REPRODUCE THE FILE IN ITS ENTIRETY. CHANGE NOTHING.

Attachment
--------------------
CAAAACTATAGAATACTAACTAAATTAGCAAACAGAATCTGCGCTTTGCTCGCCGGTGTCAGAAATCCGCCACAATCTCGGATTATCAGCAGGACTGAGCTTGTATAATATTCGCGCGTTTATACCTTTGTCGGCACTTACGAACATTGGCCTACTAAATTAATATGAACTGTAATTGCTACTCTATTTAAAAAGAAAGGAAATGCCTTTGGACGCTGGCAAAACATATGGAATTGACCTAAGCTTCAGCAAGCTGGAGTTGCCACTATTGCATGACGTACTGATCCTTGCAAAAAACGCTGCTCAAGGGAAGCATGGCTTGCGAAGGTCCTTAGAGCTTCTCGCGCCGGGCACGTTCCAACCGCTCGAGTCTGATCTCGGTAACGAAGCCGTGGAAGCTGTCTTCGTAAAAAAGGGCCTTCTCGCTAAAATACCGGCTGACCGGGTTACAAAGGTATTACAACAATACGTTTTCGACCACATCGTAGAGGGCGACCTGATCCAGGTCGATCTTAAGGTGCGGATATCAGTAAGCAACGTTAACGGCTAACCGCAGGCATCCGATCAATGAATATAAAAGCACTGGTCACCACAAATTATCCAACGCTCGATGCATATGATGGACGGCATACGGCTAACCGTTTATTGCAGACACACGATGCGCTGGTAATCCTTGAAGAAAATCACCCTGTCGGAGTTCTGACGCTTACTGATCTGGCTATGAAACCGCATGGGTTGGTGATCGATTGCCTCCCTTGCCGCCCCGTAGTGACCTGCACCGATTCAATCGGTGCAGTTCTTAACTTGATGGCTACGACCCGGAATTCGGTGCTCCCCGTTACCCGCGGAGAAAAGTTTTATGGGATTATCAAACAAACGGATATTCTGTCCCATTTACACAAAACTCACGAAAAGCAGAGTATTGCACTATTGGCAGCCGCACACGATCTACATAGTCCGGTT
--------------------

CAAAACTATAGAATACTAACTAAATTAGCAAACAGAATCTGCGCTTTGCTCGCCGGTGTCAGAAATCCGCCACAATCTCGGATTATCAGCAGGACTGAGCTTGTATAATATTCGCGCGTTTATACCTTTGTCGGCACTTACGAACATTGGCCTACTAAATTAATATGAACTGTAATTGCTACTCTATTTAAAAAGAAAGGAAATGCCTTTGGACGCTGGCAAAACATATGGAATTGACCTAAGCTTCAGCAAGCTGGAGTTGCCACTATTGCATGACGTACTGATCCTTGCAAAAAACGCTGCTCAAGGGAAGCATGGCTTGCGAAGGTCCTTAGAGCTTCTCGCGCCGGGCACGTTCCAACCGCTCGAGTCTGATCTCGGTAACGAAGCCGTGGAAGCTGTCTTCGTAAAAAAGGGCCTTCTCGCTAAAATACCGGCTGACCGGGTTACAAAGGTATTACAACAATACGTTTTCGACCACATCGTAGAGGGCGACCTGATCCAGGTCGATCTTAAGGTGCGGATATCAGTAAGCAACGTTAACGGCTAACCGCAGGCATCCGATCAATGAATATAAAAGCACTGGTCACCACAAATTATCCAACGCTCGATGCATATGATGGACGGCATACGGCTAACCGTTTATTGCAGACACACGATGCGCTGGTAATCCTTGAAGAAAATCACCCTGTCGGAGTTCTGACGCTTACTGATCTGGCTATGAAACCGCATGGGTTGGTGATCGATTGCCTCCCTTGCCGCCCCGTAGTGACCTGCACCGATTCAATCGGTGCAGTTCTTAACTTGATGGCTACGACCCGGAATTCGGTGCTCCCCGTTACCCGCGGAGAAAAGTTTTATGGGATTATCAAACAAACGGATATTCTGTCCCATTTACACAAAACTCACGAAAAGCAGAGTATTGCACTATTGGCAGCCGCACACGATCTACATAGTCCGGTT